BACKTALK | summer 2004
What the World Needs Now
is More Fannie Lou Hamers
Forty years ago, Fannie Lou Hamer, an African American woman from Mississippi and the daughter of sharecroppers, appeared at the Democratic National Convention in Atlantic City and demanded to be given a seat at the table. The civil rights pioneer challenged the convention — and America — to live up to its ideals. “Is this America, the land of the free and the home of the brave, where we are threatened daily because we want to live as decent human beings?” she asked the audience.
When I was growing up in the deep South, my family was active in the civil rights movement. My family taught us kids to value the right to vote and to protect it from ever being diluted or taken for granted. In this electoral season, it’s time for women to “stir the pots” and to utilize the power of their vote to help change the face of American politics.
Fannie Lou Hamer believed in expanding democracy. Twenty years after Hamer spoke in Atlantic City, women leaders gathered in San Francisco to demand that a woman get a place on the presidential ticket. Responding to the sentiment behind Hamer’s call for equality, the Democrats made history and Geraldine Ferraro became the first woman nominated on a major ticket for the vice presidency.
Taking her place onstage at the 1984 convention, Gerry spoke to America. By choosing a woman to run for our nation’s second-highest ofﬁce, Gerry told the nation, “You sent a powerful signal to all Americans. There are no doors we cannot unlock. We will place no limits on achievement.”
In 2004, we must again renew Fannie Lou Hamer’s challenge to America. This election year, women must gain more seats at the table and a place on the ticket, from the White House down to the schoolhouse. It’s time to “hurry history” and bring more women into the political pipeline.
If she were alive today, Fannie Lou would tell us we have signiﬁcant room for improvement. Though women make up a majority of the U.S. population, we represent only a fraction of its elected representatives. Out of the nearly 12,000 people elected to serve in Congress since the founding of our nation, only 215 have been women. Today, women make up only 14 percent of Congress. For the last 10 years, according to the Center for American Women and Politics, the ratio of women to men in state legislatures nationwide has hovered below one in four.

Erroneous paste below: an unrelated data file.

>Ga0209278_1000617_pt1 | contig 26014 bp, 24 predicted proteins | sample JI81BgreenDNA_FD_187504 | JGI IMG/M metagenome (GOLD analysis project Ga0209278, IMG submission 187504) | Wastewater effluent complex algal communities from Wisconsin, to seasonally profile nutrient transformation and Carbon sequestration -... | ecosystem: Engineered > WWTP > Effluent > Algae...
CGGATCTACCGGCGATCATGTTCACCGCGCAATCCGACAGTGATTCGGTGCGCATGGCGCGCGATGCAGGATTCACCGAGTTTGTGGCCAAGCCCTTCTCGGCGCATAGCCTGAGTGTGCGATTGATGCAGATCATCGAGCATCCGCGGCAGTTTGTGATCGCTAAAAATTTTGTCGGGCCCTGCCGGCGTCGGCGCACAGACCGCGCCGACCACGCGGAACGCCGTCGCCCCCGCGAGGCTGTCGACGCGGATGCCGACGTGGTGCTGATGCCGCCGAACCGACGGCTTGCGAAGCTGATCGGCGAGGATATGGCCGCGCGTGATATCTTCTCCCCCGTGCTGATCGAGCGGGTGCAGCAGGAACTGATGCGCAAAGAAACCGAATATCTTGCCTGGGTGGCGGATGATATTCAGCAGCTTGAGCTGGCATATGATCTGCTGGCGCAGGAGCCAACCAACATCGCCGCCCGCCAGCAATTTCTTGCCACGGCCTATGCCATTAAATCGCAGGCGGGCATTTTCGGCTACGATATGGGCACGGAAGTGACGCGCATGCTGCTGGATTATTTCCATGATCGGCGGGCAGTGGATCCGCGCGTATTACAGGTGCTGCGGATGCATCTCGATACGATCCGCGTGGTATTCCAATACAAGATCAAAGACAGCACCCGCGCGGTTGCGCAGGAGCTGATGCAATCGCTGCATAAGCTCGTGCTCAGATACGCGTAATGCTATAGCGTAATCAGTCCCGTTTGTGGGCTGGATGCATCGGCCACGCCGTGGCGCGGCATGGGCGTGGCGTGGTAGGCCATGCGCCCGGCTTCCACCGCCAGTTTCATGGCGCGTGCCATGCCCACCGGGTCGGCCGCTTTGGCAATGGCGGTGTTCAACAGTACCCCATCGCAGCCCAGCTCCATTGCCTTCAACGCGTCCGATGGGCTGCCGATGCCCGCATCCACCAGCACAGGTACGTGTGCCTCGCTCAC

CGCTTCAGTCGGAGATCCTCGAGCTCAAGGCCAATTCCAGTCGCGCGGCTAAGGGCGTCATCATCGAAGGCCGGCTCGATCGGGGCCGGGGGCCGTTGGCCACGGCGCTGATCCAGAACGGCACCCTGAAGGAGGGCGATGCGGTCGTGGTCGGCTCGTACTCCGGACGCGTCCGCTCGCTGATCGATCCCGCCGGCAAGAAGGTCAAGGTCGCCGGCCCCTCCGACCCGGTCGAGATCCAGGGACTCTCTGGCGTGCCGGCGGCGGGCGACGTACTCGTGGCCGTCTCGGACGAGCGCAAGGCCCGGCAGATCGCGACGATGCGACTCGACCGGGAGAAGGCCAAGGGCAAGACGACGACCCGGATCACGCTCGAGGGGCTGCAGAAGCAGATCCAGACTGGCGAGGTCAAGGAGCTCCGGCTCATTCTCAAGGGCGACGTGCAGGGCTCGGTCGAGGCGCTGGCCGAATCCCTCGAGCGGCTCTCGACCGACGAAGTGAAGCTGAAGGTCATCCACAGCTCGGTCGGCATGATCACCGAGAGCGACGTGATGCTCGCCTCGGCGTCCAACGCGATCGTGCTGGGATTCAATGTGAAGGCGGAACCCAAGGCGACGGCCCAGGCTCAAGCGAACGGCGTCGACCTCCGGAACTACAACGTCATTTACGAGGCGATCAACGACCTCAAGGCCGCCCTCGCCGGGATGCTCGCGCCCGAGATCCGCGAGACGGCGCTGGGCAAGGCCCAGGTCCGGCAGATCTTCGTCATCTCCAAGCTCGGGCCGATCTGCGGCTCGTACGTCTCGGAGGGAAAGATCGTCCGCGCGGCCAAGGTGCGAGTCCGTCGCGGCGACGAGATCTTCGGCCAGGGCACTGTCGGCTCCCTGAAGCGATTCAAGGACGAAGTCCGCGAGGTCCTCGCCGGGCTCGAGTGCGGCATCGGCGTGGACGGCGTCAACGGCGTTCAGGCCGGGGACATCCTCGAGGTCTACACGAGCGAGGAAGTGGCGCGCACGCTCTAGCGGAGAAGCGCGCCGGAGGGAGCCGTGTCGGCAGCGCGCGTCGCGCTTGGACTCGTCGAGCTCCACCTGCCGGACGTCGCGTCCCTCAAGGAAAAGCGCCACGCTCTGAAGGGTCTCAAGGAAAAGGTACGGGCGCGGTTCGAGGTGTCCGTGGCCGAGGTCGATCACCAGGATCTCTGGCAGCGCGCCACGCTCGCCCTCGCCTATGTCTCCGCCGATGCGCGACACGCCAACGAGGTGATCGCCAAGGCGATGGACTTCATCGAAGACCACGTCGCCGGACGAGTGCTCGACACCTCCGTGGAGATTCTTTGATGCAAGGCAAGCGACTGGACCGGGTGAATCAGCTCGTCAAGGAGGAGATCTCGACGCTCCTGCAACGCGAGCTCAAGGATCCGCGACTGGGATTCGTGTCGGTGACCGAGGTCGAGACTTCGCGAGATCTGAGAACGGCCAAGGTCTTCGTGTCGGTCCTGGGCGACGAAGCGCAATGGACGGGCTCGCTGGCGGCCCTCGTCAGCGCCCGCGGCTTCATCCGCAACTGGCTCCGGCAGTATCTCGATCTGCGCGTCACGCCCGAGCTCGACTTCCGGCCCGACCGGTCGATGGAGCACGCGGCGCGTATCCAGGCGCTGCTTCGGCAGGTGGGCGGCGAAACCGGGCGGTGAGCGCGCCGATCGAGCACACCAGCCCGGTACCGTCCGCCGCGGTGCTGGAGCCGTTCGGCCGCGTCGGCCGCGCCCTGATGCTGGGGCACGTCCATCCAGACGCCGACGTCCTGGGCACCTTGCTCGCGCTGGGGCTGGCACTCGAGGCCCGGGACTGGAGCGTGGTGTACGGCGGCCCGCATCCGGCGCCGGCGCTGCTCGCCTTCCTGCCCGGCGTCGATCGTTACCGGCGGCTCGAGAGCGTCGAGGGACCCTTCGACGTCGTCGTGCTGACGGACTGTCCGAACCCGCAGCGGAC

We must do more to improve the quality of representation in our democracy. We must start by registering women to vote. More than 15 million young women between the ages of 18 and 34 did not vote in 2000. For the modern women’s movement, this must become an urgent task: empower and educate young women to continue the push toward full equality.
This year, both parties must renew the commitment to female candidates. To date, there are about 20 women candidates for the Senate. Over 150 women will appear on the ballot for the U.S. House. At the gubernatorial level, where women have been gaining in recent years, at least seven women look to be strong candidates this election cycle.
My party, the Democrats, long a champion of diversity, has a special responsibility to recruit diverse candidates. It’s good for the party, and good for America. The Republicans, too, must work to diversify their party’s ranks. In today’s America, all white and all male just shouldn’t cut it anymore.
As parents, educators, mentors or friends, we must encourage women and minorities to run for elected office. In high schools, we must do a better job of cultivating leadership within the ranks of women and minorities. All of this, of course, requires eliminating our own prejudices. We must make every person in America feel he or she will not be limited by race or gender.
Throughout my life, I have seen barriers fall. From my earliest days growing up in Louisiana, I knew that I wanted to lead a presidential campaign — and it happened. That’s the great thing about America. Just when you think a door is closed, you and a way in.
This year, we must ask ourselves the same question that Fannie Lou Hamer asked in 1964: Is this America? And more importantly, is this the America we want it to be?
We must respond to Fannie Lou Hamer’s call for equality with our time, our money, our votes and our voices.